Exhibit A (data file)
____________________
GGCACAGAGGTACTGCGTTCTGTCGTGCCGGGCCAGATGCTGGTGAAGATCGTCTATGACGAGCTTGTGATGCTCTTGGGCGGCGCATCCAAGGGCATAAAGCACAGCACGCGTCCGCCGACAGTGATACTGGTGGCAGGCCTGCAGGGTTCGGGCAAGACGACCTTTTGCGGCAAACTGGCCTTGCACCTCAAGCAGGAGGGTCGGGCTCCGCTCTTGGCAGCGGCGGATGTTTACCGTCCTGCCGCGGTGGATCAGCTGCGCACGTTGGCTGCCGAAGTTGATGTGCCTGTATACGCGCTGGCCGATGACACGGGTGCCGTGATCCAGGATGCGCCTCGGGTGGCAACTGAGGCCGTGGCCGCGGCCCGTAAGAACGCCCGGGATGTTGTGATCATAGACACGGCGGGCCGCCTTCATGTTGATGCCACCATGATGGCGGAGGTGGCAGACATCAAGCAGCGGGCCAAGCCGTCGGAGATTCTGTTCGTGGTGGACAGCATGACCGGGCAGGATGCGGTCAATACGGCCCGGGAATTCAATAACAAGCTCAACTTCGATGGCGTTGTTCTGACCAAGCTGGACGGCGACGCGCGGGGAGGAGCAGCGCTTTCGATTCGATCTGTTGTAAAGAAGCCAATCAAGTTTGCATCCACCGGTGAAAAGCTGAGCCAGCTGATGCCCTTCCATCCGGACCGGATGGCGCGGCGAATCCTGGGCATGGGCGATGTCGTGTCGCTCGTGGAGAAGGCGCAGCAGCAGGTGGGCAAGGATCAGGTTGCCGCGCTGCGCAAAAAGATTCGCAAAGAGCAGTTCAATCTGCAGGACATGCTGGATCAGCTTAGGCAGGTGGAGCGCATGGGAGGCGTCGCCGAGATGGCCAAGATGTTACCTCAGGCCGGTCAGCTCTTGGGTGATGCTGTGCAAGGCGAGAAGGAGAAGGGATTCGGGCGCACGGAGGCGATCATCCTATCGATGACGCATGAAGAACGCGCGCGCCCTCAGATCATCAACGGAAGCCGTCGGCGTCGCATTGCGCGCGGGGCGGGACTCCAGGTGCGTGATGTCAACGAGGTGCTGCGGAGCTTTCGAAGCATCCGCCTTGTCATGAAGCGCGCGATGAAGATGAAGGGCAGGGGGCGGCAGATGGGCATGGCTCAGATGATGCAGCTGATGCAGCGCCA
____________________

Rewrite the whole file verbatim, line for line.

GGCACAGAGGTACTGCGTTCTGTCGTGCCGGGCCAGATGCTGGTGAAGATCGTCTATGACGAGCTTGTGATGCTCTTGGGCGGCGCATCCAAGGGCATAAAGCACAGCACGCGTCCGCCGACAGTGATACTGGTGGCAGGCCTGCAGGGTTCGGGCAAGACGACCTTTTGCGGCAAACTGGCCTTGCACCTCAAGCAGGAGGGTCGGGCTCCGCTCTTGGCAGCGGCGGATGTTTACCGTCCTGCCGCGGTGGATCAGCTGCGCACGTTGGCTGCCGAAGTTGATGTGCCTGTATACGCGCTGGCCGATGACACGGGTGCCGTGATCCAGGATGCGCCTCGGGTGGCAACTGAGGCCGTGGCCGCGGCCCGTAAGAACGCCCGGGATGTTGTGATCATAGACACGGCGGGCCGCCTTCATGTTGATGCCACCATGATGGCGGAGGTGGCAGACATCAAGCAGCGGGCCAAGCCGTCGGAGATTCTGTTCGTGGTGGACAGCATGACCGGGCAGGATGCGGTCAATACGGCCCGGGAATTCAATAACAAGCTCAACTTCGATGGCGTTGTTCTGACCAAGCTGGACGGCGACGCGCGGGGAGGAGCAGCGCTTTCGATTCGATCTGTTGTAAAGAAGCCAATCAAGTTTGCATCCACCGGTGAAAAGCTGAGCCAGCTGATGCCCTTCCATCCGGACCGGATGGCGCGGCGAATCCTGGGCATGGGCGATGTCGTGTCGCTCGTGGAGAAGGCGCAGCAGCAGGTGGGCAAGGATCAGGTTGCCGCGCTGCGCAAAAAGATTCGCAAAGAGCAGTTCAATCTGCAGGACATGCTGGATCAGCTTAGGCAGGTGGAGCGCATGGGAGGCGTCGCCGAGATGGCCAAGATGTTACCTCAGGCCGGTCAGCTCTTGGGTGATGCTGTGCAAGGCGAGAAGGAGAAGGGATTCGGGCGCACGGAGGCGATCATCCTATCGATGACGCATGAAGAACGCGCGCGCCCTCAGATCATCAACGGAAGCCGTCGGCGTCGCATTGCGCGCGGGGCGGGACTCCAGGTGCGTGATGTCAACGAGGTGCTGCGGAGCTTTCGAAGCATCCGCCTTGTCATGAAGCGCGCGATGAAGATGAAGGGCAGGGGGCGGCAGATGGGCATGGCTCAGATGATGCAGCTGATGCAGCGCCA